- Roll Up, Reusable Bag: Great for putting things in for the day and walking around so you don’t need to empty your side bag. Also, you can use it for getting fresh fruit or anything else you may buy while out to cook/eat. I work from cafes on my laptop daily, so I put my laptop, charger, water bottle, wallet / whatever else in t while I’m trying to find a place. Think like the big bags you get from free people.
- Optional: Dividers/Packing Cubes: I kind of use these. I prefer a bag with lots of pockets then adding in lots of other bags. I put my electronics in one
- Optional: Adventure bag: I have a very very light backpack that I carry to put my camera and water bottle in while I hike.
- Optional: Fanny Pack/Purse: I use a fanny pack as my purse everyday. It’s not a money belt or anything wild, suggesting I think someone is going to steal from me, I just wear it like a cross body because it’s my style and I can also tighten it when I run so I don’t need an arm band or anything additional.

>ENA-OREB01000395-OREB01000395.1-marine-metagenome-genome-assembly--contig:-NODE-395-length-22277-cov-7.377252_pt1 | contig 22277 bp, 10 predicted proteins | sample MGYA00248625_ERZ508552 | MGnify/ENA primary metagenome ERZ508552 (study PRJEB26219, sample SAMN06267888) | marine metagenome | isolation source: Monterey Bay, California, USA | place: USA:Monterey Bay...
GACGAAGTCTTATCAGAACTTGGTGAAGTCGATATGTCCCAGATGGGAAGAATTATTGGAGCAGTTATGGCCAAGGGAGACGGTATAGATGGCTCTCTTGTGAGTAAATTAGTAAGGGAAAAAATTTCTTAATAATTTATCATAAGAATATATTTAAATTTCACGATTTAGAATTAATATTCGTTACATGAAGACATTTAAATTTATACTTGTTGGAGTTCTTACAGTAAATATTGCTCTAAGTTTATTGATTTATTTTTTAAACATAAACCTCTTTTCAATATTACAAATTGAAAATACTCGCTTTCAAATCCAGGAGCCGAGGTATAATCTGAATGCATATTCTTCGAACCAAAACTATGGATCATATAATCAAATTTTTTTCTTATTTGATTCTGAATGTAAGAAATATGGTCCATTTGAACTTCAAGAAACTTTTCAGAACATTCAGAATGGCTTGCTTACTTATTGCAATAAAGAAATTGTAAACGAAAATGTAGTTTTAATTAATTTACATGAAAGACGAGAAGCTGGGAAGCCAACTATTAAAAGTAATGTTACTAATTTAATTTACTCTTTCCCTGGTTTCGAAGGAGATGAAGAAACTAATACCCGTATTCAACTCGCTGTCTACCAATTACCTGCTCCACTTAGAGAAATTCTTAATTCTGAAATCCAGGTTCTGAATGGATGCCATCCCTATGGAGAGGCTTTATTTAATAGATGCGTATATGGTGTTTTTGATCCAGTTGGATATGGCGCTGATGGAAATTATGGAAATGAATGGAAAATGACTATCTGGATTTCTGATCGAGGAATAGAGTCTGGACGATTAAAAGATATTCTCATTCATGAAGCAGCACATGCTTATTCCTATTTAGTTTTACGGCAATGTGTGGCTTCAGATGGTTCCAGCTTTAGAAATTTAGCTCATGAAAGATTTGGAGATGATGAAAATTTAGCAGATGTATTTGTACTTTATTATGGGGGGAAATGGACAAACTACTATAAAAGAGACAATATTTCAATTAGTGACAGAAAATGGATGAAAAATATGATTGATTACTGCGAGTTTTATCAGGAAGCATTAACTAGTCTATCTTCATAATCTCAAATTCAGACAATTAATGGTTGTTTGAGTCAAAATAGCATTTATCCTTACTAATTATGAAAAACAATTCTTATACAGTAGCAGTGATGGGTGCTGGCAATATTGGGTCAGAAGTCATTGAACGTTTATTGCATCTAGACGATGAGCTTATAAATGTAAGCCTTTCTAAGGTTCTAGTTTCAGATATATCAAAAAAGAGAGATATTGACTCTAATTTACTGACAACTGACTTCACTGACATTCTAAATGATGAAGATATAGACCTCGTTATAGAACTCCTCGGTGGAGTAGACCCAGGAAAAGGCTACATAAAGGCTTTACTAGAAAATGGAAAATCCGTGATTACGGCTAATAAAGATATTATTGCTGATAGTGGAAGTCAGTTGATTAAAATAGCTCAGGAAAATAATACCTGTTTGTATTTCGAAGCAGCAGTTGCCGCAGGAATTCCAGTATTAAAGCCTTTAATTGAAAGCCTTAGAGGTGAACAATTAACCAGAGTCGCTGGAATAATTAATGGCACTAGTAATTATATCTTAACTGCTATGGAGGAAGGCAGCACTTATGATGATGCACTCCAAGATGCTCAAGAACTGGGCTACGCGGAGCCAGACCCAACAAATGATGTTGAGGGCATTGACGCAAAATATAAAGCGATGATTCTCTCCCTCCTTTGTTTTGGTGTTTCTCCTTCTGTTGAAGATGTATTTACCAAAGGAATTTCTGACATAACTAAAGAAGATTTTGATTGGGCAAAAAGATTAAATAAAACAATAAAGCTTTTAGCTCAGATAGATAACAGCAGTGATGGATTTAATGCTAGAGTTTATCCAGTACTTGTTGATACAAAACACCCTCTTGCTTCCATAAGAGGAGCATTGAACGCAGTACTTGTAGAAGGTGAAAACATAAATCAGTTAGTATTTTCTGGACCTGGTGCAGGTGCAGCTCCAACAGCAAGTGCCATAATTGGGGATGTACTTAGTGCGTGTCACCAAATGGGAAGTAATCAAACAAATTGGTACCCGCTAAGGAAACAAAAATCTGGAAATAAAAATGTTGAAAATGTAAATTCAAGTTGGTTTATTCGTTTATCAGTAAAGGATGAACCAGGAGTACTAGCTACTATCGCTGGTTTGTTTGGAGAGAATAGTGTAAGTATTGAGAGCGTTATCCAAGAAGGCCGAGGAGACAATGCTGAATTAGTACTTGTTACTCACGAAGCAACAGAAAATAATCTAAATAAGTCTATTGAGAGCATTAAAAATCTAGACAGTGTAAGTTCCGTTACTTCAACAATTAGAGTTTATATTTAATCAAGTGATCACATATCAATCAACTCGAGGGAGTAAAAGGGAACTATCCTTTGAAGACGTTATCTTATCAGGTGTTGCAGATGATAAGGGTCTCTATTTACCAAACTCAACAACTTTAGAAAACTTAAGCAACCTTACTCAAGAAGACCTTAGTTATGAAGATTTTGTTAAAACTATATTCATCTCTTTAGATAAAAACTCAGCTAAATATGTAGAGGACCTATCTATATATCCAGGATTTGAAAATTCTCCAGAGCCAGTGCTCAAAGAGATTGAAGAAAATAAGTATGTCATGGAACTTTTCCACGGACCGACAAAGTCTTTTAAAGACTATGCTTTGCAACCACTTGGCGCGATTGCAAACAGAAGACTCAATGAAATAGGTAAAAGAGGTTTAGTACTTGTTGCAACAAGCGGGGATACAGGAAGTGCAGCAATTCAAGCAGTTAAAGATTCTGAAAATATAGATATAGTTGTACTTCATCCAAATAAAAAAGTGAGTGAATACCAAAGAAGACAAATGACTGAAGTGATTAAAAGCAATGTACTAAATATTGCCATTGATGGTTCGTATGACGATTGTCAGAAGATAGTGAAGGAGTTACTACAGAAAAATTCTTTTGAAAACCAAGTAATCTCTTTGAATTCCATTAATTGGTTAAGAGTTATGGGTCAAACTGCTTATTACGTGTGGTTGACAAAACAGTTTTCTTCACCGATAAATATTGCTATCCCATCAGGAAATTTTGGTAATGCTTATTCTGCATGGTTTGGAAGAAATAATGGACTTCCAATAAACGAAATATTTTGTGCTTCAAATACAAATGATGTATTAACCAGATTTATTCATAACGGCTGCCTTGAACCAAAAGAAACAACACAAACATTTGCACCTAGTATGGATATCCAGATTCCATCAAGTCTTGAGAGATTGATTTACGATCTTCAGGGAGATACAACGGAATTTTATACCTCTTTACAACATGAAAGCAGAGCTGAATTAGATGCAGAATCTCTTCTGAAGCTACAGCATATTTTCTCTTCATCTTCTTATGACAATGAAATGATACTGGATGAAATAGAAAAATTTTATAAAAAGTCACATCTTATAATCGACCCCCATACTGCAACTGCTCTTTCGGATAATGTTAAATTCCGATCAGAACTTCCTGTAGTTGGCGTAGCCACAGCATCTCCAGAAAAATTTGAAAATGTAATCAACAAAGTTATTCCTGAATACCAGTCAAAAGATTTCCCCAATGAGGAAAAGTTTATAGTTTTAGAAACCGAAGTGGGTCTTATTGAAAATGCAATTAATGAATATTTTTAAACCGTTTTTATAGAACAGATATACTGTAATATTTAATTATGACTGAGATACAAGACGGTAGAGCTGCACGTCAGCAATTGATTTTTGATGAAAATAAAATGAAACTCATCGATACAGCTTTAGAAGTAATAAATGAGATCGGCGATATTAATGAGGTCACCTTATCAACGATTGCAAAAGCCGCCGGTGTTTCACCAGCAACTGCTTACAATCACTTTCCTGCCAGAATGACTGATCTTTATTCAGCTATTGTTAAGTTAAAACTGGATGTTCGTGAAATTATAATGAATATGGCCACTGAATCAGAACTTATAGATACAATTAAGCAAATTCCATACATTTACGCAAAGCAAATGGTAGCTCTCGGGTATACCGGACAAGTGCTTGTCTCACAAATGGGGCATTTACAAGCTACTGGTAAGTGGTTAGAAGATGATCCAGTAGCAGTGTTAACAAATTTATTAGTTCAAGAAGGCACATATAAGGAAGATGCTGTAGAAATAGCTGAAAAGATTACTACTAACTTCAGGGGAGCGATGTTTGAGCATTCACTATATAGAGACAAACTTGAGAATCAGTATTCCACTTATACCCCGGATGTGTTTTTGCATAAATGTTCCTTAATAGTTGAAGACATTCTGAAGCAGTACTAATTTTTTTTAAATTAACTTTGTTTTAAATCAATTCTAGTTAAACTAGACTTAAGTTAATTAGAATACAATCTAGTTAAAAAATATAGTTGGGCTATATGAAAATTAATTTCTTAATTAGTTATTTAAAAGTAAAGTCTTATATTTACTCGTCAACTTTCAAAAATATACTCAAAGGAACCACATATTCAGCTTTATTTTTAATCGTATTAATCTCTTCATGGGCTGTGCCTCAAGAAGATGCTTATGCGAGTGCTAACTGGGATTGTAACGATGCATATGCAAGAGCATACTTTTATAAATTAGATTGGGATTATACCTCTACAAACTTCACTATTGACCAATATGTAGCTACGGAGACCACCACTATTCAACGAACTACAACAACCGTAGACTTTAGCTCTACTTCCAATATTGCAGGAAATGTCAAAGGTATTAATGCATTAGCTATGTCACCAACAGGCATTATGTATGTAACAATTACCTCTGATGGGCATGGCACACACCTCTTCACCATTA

I literally love electronics. I travel with most of these things. I know people who travel with only their phone. Live your truth. This is where all of my extra space / weight goes.
- Phone with a good camera
- Phone charger
- Universal adaptor
- Portable charger
- Laptop charger
- Apple pencil
- Ipad charger
- More adapters
- Nice camera
- Spare batteries
- Battery charger
- 360 camera
- Hard drive
- Flash drive
- SD cards
- SD to iphone cord
- Dive computer
- Tripod: I have a normal sized one I sometimes bring, and a tiny one I prefer that just holds my phone and then I perch it onto something. It has a remote control.
- Ring light
- Spare phone: (I don’t travel with a spare phone. If I ever lost mine I would fly to some place with an apple store and get another. I’ve had to do this for my mom… twice. Lol.) (also, I carry my laptop, so I basically have another, giant phone.)
- Portable Wifi: I do not have one and I just buy SIMs and hotspot from my phone if the wifi is bad, but I could definitely see the benefits of traveling with one.